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# Control Structures¶

• As in any programming language there are mechanisms to control program flow: if ... else, for ..., while

## Comparisons testing¶

• Control flow requires knowing how to compare values, for instance does one value equal another. In Python there are 6 operators that deal with comparisons:

• == Tests for equality of two values, e.g. x == 2

• != Tests for inequality of two values, e.g. x != 2

• < Tests if lhs is less than rhs, e.g. x < 2

• > Tests if lhs is greater than rhs, e.g. x > 2

• <= Tests if lhs is less than or equal to rhs, e.g. x <= 2

• >= Tests if lhs is greater than or equal rhs, e.g. x >= 2

## Control blocks¶

• In Python bodies within control blocks are defined by indentation: spaces or tabs. Each level of indentation defines a separate control block. Tabs and spaces should never be mixed and each block must have the same indentation level.

## If else¶

• The simplest control structure runs one of two different blocks of code depending on the value of a test,

x = 5
if x == 5:
print('x has the value 5')
else:
print('x does not equal 5')
x = 4
if x == 5:
print('x has the value 5')
else:
print('x does not equal 5')


Gives the output:

x has the value 5
x does not equal 5

• To test for ranges combine test with the and keyword

x = 2
if x > 0 and x < 5:
print('x is between 0 and 5 (not inclusive)')
else:
print('x is outside the range 0->5')
x = 7
if x > 0 and x < 5:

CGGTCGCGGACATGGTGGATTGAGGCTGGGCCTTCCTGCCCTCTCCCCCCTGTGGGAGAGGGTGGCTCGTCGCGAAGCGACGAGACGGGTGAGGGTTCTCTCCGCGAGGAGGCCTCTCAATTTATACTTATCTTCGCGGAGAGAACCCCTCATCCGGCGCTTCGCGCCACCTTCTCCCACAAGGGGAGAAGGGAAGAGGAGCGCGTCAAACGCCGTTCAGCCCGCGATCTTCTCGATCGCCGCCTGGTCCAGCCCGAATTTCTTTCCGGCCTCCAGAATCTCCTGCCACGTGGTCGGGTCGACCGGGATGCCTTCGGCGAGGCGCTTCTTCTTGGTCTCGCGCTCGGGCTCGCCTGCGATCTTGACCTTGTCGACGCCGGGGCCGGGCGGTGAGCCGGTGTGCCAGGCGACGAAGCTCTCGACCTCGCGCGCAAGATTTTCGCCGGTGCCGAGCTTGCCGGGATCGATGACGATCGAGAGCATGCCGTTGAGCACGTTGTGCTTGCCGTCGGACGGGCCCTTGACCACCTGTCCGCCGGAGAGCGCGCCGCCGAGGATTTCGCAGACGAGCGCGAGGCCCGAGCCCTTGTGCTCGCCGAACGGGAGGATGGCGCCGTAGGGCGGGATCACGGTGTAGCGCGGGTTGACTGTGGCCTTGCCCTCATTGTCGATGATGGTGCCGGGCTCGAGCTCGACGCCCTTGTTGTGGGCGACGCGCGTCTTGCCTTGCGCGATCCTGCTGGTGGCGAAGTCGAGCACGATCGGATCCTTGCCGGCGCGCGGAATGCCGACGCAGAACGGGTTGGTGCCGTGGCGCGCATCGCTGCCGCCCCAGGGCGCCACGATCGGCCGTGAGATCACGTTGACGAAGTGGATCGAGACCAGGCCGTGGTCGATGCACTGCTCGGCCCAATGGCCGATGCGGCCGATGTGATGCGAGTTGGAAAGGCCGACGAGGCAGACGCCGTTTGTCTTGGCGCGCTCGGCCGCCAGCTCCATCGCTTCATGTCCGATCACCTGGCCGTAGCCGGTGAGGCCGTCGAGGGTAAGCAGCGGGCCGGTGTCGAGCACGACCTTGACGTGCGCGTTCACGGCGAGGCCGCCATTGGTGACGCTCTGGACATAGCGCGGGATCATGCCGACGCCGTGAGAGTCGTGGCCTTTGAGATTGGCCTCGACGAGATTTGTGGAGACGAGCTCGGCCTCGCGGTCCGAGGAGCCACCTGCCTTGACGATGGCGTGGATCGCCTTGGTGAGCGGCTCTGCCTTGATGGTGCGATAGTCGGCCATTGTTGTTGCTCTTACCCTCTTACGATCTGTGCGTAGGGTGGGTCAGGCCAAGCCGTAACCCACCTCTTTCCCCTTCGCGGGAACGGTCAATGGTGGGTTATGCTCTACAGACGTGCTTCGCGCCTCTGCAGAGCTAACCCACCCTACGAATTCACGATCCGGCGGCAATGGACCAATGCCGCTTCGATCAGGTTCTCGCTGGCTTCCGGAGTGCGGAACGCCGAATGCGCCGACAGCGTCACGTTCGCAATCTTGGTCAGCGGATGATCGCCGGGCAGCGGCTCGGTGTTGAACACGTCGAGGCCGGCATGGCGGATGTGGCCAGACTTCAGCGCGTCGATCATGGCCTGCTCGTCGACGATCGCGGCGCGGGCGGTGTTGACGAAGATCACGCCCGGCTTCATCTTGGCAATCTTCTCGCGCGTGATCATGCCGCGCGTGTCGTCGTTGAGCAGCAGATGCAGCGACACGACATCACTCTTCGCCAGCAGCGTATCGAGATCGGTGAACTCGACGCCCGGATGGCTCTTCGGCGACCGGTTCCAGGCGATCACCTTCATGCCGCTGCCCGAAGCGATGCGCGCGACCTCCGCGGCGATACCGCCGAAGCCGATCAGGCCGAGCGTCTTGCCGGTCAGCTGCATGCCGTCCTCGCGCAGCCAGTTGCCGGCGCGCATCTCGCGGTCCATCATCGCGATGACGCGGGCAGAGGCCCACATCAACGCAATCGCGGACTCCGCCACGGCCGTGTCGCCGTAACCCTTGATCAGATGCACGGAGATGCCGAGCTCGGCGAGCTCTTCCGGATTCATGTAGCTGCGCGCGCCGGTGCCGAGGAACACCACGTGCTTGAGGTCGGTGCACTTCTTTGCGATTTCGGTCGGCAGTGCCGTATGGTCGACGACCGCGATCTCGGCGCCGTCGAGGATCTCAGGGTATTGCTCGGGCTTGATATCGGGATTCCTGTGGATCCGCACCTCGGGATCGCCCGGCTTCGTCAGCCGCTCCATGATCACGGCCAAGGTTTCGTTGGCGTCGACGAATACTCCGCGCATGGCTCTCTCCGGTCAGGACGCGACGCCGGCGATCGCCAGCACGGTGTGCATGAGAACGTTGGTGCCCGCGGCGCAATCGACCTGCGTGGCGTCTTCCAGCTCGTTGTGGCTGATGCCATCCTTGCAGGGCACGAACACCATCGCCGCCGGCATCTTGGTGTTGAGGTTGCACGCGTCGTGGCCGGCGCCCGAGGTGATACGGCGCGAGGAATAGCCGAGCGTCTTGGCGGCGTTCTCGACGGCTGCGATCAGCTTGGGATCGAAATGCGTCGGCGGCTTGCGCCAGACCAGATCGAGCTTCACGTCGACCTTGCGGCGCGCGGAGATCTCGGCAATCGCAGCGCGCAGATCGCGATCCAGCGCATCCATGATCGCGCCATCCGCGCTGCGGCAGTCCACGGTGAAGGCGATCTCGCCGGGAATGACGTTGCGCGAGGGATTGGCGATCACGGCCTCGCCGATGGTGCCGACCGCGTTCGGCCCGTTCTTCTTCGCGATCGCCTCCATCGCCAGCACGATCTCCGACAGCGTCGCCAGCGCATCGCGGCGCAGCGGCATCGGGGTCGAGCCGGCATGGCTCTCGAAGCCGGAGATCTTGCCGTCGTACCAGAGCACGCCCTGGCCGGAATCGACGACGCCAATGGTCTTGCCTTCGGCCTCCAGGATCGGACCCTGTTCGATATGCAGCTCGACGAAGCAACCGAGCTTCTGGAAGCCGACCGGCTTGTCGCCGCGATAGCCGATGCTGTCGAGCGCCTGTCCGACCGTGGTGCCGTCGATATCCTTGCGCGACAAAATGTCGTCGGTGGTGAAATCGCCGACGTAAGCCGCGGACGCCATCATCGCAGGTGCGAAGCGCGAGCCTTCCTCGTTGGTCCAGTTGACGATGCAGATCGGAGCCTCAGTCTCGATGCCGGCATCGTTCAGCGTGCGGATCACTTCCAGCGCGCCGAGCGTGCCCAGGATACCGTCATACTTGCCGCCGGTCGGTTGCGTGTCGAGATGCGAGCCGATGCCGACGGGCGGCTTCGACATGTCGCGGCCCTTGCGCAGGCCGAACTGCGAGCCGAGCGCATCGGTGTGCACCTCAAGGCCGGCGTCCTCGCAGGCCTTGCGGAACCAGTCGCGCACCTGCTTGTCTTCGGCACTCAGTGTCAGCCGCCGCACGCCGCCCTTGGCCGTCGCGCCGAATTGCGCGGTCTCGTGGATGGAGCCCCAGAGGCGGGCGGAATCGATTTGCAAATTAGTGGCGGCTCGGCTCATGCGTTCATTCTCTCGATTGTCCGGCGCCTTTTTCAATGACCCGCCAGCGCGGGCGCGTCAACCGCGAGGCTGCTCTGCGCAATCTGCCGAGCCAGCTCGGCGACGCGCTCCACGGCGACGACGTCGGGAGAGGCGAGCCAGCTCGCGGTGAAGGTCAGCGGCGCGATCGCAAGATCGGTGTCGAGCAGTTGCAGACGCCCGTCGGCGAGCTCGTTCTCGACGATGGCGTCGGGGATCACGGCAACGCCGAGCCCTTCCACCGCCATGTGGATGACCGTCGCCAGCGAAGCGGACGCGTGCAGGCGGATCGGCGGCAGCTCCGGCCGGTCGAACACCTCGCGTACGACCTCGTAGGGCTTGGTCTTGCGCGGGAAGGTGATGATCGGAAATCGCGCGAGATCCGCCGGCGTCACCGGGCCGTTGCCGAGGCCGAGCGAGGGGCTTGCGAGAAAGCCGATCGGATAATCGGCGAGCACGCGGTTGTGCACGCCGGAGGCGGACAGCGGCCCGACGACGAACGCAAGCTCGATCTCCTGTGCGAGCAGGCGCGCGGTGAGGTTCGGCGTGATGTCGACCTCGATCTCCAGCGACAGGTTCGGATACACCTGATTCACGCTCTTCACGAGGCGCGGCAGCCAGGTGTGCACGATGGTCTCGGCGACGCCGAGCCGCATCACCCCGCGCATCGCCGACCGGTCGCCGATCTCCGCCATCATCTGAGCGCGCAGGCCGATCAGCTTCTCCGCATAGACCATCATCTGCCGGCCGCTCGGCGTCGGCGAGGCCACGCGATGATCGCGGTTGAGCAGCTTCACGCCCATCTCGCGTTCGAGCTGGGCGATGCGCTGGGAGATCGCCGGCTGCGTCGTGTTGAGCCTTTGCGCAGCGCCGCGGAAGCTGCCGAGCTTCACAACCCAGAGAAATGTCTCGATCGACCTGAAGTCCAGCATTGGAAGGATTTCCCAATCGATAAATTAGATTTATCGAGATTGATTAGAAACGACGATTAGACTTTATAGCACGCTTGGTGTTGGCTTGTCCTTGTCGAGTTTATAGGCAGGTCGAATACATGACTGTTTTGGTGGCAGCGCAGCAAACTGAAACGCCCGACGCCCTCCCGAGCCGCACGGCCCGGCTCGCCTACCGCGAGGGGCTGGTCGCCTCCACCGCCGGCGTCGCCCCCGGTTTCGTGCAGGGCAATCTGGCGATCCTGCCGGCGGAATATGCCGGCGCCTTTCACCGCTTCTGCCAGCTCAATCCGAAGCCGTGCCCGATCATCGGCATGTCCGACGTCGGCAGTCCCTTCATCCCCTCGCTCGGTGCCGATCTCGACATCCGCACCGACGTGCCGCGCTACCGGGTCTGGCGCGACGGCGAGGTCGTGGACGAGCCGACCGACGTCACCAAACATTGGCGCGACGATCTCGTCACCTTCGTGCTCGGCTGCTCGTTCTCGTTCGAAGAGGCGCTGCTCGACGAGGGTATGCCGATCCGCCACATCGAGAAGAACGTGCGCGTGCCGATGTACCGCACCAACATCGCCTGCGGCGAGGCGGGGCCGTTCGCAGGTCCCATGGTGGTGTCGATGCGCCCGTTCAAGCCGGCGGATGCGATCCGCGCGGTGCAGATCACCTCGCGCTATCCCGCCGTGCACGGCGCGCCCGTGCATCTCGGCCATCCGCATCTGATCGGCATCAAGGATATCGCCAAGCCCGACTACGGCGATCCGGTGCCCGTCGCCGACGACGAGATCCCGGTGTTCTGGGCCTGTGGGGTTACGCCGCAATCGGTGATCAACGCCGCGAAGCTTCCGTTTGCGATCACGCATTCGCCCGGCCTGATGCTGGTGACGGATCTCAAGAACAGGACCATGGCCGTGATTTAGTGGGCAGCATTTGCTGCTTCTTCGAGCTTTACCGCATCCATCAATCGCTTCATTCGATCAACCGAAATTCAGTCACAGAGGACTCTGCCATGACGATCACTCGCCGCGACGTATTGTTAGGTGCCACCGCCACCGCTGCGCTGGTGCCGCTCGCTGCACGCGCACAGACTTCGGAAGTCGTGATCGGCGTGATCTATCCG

print('x is between 0 and 5 (not inclusive)')
else:
print('x is outside the range 0->5')


Gives the output:

x is between 0 and 5 (not inclusive)
x is outside the range 0->5

• Here we show an example of incorrect indentation and the subsequent error,

if x == 5:
print('In x = 5 routine')
print ('Doing correct thing')  # Results in error "IndentationError:
# unindent does not match any outer
# indentation level"
else:
print('Everything else')


## If … elif … else¶

• For situations with more than 2 possible outcomes there is an enhanced version of if ... else using the keyword elif to add additional blocks, e.g.

x = 3
if x == 1:
print('Running scenario 1')
elif x == 2:
print('Running scenario 2')
elif x == 3:
print('Running scenario 3')
else:
print('Unrecognized option')


Gives the output:

Running scenario 3

• Tests can also be combined with the not to negate the test or with the or keyword to test one of two values.

x = 2
if x == 1 or x == 2:
print('Running scenario first range')


Gives the output:

Running scenario first range


Category:Tested Examples